Tuesday Winners: Legg Mason: More Bullish than its Clients?
Shares of asset manager Legg Mason (NYSE: LM) are up +11% today to an 18-month high, after delivering modest upside to first-quarter forecasts on Monday evening. Shares are likely getting such a strong boost from an announced restructuring plan that will take $150 million out of its costs over the next two years, which should boost per-share profits by about $1. Management also announced plans to buy back $1 billion in stock, which would remove about 30 million shares – or 20% of the share count—from the market. Were those moves to already be in place today, Legg mason would have announced quarterly per share profits of around $0.69 a share, rather than the reported $0.39.
And if we annualize that pro forma profit outlook, then shares would trade for a reasonable 12 times profits, rather than the more bloated 20 times the actual profit run rate. Whether you find that pro forma multiple of 12 to be appealing depends on your outlook for the stock market. Market bulls think this rally can be sustained, and even if the major indices don’t rise much further, a stable market is likely to help Legg Mason keep rebuilding its assets under management (AUM) investors wade back into the market.
But market bears are quick to note that another market correction is likely to keep retail investors on the sideline, after the horrendous results they saw in 2008 and the first half of 2009. And clients have been taking their money out of Legg Mason’s funds for five straight quarters. AUM only grew in the last year because the value of the investments rose sharply. AUM would otherwise have shrunk by $82 million, or about 12%.
If you are bullish on the market, (and that massive $1 billion buyback should surely assuage some concerns), then you may want to wait until Legg Mason can at least show that AUM isn’t shrinking on an organic basis. After all, the retail appeal of Legg Mason’s funds is the primary reason for owning this stock.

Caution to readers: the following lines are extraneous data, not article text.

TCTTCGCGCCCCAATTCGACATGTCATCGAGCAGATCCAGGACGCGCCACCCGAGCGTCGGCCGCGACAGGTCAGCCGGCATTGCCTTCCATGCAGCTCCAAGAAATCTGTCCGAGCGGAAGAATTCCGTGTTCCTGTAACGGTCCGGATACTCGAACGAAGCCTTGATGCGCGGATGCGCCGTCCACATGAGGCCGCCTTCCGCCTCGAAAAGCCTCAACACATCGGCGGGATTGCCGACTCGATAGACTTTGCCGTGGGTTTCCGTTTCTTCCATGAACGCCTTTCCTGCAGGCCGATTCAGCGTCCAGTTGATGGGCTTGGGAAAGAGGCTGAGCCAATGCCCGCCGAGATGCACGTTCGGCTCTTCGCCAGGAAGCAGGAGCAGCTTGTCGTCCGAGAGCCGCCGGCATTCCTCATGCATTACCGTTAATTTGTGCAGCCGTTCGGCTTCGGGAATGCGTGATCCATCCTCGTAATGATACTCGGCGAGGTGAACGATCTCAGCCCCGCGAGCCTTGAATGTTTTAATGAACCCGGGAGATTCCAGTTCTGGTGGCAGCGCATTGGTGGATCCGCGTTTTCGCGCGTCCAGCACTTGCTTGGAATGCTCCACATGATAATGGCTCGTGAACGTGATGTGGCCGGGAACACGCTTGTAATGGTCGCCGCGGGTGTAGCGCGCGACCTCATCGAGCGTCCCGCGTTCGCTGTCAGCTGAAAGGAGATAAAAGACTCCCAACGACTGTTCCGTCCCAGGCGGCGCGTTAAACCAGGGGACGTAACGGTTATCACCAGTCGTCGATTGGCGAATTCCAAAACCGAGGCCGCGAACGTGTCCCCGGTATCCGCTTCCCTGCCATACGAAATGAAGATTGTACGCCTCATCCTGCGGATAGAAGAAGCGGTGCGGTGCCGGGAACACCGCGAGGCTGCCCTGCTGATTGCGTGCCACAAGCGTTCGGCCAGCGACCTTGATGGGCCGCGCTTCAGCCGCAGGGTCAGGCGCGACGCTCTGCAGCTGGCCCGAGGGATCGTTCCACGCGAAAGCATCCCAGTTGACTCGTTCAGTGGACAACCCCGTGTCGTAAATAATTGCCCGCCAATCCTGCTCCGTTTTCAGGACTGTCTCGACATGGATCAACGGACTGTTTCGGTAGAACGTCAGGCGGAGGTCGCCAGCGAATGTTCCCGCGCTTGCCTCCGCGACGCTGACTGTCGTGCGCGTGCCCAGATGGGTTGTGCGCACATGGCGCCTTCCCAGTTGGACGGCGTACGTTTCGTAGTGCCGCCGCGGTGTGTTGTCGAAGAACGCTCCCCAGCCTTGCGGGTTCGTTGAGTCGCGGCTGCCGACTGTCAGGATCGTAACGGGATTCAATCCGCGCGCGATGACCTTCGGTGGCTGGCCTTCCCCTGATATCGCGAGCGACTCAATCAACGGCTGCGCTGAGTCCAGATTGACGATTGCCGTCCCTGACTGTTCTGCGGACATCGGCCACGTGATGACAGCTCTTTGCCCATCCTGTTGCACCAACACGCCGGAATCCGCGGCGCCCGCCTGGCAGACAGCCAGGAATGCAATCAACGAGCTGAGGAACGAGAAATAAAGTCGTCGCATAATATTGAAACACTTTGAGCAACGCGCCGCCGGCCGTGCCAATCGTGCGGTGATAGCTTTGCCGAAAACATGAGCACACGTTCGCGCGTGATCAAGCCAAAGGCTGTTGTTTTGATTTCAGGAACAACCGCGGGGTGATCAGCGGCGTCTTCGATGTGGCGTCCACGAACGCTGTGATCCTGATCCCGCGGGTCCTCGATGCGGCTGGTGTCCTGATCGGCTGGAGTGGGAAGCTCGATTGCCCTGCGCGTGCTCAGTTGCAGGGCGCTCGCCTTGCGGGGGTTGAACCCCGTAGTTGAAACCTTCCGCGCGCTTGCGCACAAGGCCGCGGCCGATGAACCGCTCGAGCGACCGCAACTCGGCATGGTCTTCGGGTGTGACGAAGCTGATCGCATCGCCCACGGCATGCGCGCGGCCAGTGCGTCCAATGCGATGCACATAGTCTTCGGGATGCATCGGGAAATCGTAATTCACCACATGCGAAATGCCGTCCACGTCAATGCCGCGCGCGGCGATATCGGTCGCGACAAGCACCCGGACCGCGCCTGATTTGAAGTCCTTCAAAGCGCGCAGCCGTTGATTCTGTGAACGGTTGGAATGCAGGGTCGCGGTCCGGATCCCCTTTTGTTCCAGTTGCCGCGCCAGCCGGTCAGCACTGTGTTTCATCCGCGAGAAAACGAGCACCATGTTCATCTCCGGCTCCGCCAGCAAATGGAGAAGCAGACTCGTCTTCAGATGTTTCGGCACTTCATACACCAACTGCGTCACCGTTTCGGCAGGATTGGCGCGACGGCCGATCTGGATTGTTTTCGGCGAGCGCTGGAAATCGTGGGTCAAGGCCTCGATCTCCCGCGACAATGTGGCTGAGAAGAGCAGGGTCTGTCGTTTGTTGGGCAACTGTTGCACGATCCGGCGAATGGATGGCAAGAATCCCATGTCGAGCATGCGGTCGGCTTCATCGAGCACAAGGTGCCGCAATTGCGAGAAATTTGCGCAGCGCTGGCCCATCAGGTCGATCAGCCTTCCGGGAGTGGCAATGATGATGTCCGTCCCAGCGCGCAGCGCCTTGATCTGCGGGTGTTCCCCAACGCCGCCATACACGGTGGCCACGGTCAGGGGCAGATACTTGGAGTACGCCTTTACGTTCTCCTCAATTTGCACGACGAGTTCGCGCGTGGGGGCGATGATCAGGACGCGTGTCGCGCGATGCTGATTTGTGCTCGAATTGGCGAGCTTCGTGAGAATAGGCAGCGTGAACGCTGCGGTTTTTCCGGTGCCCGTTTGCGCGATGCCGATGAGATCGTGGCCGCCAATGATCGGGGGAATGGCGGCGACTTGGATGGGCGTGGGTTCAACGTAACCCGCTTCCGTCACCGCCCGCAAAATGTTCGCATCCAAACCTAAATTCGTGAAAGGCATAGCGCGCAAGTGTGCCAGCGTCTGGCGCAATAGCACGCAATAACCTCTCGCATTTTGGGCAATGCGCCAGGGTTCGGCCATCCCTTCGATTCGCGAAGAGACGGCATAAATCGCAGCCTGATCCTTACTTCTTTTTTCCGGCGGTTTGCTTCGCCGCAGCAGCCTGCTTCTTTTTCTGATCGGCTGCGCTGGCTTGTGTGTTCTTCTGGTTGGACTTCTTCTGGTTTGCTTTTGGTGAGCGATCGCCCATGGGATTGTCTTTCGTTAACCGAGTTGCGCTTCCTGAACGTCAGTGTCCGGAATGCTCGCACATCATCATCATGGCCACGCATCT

The credit cards are starting to come out again. In recent weeks, retailers that cater to female shoppers have posted strong results, capped off by this morning’s robust sales and profit report from Maidenform (NYSE: MFB), which focuses on women’s undergarments. Maidenform noted that first quarter sales rose 25%, and mid-teens growth for the remainder of the year looks sustainable. And despite today’s +15% jump in the stock, shares are still reasonably-priced at around 14 times projected 2010 profits.
To be sure, women’s apparel is a largely mature industry, and this kind of growth cannot be sustained over the long-haul. But if history is any guide, this growth spurt can be sustained as long as unemployment is dropping. Sure, the formal unemployment rate rose to 9.9% last month, but that’s only because more people are now starting to look for work. The important stat: 200,000 jobs have been created, on average, in each of the last four months. And that’s fueling purchases of all kinds of items, such as women’s apparel.
Let this winner ride. Or, wait for a pullback, which is inevitable in this choppy market. That opportunity has already arisen for shares of Christopher & Banks, another female-focused retailer. Shares are off nearly -15% since late April, despite a very bullish quarterly report.
We profiled carbon-fiber marker Zoltek (Nasdaq: ZOLT) in this article back in February, noting that the company should see a rebound in demand within a few quarters. Although Zoltek’s first-quarter results once again missed the mark, the company announced that orders picked up nicely in recent weeks, which should enable Zoltek to start beating estimates instead of trailing them. The bullish outlook sent shares up more than +10% in Tuesday trading.
Carbon fiber, which is more expensive than steel or aluminum, has always held a great deal of promise, but has often been slow to find industrial applications. Airplane makers were the first to embrace the technology, and the auto industry is now ramping up as a second major new opportunity for the material. Zoltek jumped the gun and put in way too much manufacturing capacity. If demand is really picking up, investors should see a great deal of margin leverage, as all of that overhead is absorbed.